IHS CERA Says Peak Oil Won’t Happen Until 2030
The debate over peak oil rages on. The New York Times’ Green Inc. blog discussed Tuesday the latest report from IHS Cambridge Energy Research Associates, a consulting firm with a historically optimistic view of oil resources. According to the report, released this week, the firm predicts that oil supplies will be on the rise over the next two decades, then plateau and remain flat for a couple more decades after that. More specifically, CERA shows how oil supplies will reach 115 million barrels per day (bpd) around 2030, up from today’s rate of 92 million bpd.
IHS analysts put together their forecast based on production data obtained from more than 450 fields around the world, including both OPEC nations and companies slated to tap into new resources. Their conclusions are based on three main findings:
1) The average rate of decline is far less than many pessimists assume,
around 4.5 percent
2) 60 percent of the world’s oil comes from 550 “so-called giant oil fields,”
which are in no danger of suddenly drying up
3) The world’s oil endowment, or how much oil there is in the world, is far
bigger than peak oil theorists allow for
But perhaps the most crucial finding of the whole report is that future oil production will be driven by the “above ground elements of the equation.”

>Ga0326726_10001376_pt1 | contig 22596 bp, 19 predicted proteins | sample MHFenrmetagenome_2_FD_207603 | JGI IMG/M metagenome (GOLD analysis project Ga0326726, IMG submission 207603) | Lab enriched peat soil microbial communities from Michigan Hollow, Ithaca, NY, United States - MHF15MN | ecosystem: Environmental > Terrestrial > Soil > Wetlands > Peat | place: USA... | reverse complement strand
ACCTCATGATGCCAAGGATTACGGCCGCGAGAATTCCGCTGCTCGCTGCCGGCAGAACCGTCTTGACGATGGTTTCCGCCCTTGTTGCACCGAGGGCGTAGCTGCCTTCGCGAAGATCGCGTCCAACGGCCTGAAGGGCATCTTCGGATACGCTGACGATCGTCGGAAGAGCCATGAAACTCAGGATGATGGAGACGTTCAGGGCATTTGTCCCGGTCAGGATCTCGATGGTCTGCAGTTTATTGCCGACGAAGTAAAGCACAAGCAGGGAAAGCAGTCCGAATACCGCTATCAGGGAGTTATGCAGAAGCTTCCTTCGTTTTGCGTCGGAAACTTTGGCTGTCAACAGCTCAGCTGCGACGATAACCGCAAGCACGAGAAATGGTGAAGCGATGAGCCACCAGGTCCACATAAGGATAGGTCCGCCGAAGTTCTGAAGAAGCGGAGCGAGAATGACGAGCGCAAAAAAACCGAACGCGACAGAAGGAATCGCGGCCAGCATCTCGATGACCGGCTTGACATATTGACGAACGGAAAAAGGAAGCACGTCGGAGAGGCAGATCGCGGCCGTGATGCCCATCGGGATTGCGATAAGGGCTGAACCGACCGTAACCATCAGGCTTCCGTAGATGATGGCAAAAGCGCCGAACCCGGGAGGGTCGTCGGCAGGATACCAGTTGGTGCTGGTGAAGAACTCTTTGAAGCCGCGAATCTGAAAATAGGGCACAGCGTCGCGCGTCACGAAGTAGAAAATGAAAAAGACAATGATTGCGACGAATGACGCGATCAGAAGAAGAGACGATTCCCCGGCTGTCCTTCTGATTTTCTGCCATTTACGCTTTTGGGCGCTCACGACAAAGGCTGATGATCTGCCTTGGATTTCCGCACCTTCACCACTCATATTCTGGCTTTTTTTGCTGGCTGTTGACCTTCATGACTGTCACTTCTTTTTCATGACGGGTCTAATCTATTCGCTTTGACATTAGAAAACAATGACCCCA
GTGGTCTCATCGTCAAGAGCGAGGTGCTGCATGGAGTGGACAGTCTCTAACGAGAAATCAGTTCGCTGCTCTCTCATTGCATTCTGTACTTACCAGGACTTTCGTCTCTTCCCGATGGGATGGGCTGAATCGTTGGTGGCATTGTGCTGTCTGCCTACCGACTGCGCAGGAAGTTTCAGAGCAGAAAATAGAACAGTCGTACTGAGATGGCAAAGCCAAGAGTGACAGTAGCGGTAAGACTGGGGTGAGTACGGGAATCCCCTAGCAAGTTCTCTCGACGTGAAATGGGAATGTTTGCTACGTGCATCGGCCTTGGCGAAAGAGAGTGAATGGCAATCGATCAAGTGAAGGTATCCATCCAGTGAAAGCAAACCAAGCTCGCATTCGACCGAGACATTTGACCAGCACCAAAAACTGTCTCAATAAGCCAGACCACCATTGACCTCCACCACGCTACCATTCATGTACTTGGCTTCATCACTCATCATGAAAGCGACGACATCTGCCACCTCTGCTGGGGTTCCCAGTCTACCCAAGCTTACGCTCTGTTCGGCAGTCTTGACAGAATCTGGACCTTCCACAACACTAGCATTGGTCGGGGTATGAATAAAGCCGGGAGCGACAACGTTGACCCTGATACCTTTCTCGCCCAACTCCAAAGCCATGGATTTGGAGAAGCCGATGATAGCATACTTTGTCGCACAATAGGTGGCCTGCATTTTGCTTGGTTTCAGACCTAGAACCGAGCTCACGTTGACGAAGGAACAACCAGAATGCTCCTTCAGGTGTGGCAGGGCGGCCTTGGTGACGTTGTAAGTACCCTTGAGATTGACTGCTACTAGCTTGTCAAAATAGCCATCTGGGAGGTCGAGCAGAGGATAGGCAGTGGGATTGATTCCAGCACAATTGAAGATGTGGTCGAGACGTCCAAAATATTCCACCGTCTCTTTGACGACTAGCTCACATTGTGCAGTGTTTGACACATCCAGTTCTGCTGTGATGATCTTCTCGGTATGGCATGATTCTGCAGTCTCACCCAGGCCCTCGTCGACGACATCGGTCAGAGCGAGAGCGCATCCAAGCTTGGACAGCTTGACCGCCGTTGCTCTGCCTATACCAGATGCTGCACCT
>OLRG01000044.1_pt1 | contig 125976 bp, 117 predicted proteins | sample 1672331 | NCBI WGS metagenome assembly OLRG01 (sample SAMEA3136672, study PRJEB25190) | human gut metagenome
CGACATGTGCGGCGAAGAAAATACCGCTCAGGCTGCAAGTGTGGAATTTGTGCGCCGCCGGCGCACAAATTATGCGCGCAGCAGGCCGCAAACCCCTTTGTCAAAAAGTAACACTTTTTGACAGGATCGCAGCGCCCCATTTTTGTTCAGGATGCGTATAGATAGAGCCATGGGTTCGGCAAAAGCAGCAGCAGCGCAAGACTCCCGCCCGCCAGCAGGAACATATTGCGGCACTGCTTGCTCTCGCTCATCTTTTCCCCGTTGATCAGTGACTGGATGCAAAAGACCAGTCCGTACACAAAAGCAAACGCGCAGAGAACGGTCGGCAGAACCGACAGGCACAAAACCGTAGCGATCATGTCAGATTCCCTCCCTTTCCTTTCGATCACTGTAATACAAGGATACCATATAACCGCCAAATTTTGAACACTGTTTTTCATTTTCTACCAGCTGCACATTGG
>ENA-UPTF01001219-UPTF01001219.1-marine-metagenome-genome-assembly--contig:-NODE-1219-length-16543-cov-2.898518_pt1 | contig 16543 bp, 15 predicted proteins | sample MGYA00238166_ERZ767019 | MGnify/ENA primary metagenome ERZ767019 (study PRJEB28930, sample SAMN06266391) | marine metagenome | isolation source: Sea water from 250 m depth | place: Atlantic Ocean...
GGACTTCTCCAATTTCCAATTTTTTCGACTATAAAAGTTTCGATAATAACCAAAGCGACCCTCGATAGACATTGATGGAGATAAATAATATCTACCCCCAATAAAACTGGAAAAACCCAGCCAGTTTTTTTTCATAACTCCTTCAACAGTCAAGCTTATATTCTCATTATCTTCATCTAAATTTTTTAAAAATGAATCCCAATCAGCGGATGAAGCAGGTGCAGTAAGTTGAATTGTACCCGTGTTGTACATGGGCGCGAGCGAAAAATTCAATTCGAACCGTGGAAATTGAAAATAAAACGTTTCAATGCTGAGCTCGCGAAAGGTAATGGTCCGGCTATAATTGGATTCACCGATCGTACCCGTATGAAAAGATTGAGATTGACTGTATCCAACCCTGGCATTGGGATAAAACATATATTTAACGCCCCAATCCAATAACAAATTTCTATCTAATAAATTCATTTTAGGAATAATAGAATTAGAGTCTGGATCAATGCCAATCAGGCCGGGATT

“Looking ahead, we can see that the upstream industry faces many challenges,” said Peter Jackson, the study’s main author. “The longer-term problem lies not below ground, but in obtaining the investment and resources that the industry will need to grow supply significantly from current levels.”
What this basically means is that the supply of oil itself is not going to dry up and disappear, but rather that oil production will be hampered by geopolitical constraints. Future problems in the oil world will stem from limited opportunities to invest in new supply, limited access to the necessary technology to reach said supply, and political tug-of-wars. In other words, it may be in the ground, but it may not be practical to obtain. It’s the idea of “practical peak oil.”
As HeatingOil.com has reported frequently over the last month, opinions on peak oil are all over the place. 70 percent of geologists at the Petroleum Geology Conference recently said peak oil was still a cause for concern, while veteran commodities trader and analyst Stephen Schork thinks it’s a political phenomenon, much like CERA. The International Energy Agency says peak oil won’t happen for a good long time, but have also been accused recently of inflating their numbers.
So what’s the real scoop? Sadly, even if there is enough oil in the ground, some of it might very well be impossible to get to without an obscene amount of money or cost to people and the environment. We likely have more than a few minutes before severe oil shortages are a reality, but it seems like developing alternative forms of energy would be in everyone’s best interest.